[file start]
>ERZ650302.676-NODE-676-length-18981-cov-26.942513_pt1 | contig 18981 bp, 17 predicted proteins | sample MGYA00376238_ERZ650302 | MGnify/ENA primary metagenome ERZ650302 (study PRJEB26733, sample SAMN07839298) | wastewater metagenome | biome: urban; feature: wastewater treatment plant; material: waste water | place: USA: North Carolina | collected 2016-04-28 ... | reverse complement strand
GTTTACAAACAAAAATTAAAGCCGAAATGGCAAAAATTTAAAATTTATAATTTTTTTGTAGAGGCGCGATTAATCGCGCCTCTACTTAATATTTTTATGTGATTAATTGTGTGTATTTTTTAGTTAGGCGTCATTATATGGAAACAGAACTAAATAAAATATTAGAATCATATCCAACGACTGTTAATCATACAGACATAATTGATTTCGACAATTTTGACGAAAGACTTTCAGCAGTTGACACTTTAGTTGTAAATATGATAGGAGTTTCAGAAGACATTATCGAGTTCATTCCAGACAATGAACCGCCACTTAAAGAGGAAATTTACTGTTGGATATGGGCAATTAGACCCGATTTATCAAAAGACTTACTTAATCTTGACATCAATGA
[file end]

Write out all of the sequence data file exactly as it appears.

>ERZ650302.676-NODE-676-length-18981-cov-26.942513_pt1 | contig 18981 bp, 17 predicted proteins | sample MGYA00376238_ERZ650302 | MGnify/ENA primary metagenome ERZ650302 (study PRJEB26733, sample SAMN07839298) | wastewater metagenome | biome: urban; feature: wastewater treatment plant; material: waste water | place: USA: North Carolina | collected 2016-04-28 ... | reverse complement strand
GTTTACAAACAAAAATTAAAGCCGAAATGGCAAAAATTTAAAATTTATAATTTTTTTGTAGAGGCGCGATTAATCGCGCCTCTACTTAATATTTTTATGTGATTAATTGTGTGTATTTTTTAGTTAGGCGTCATTATATGGAAACAGAACTAAATAAAATATTAGAATCATATCCAACGACTGTTAATCATACAGACATAATTGATTTCGACAATTTTGACGAAAGACTTTCAGCAGTTGACACTTTAGTTGTAAATATGATAGGAGTTTCAGAAGACATTATCGAGTTCATTCCAGACAATGAACCGCCACTTAAAGAGGAAATTTACTGTTGGATATGGGCAATTAGACCCGATTTATCAAAAGACTTACTTAATCTTGACATCAATGA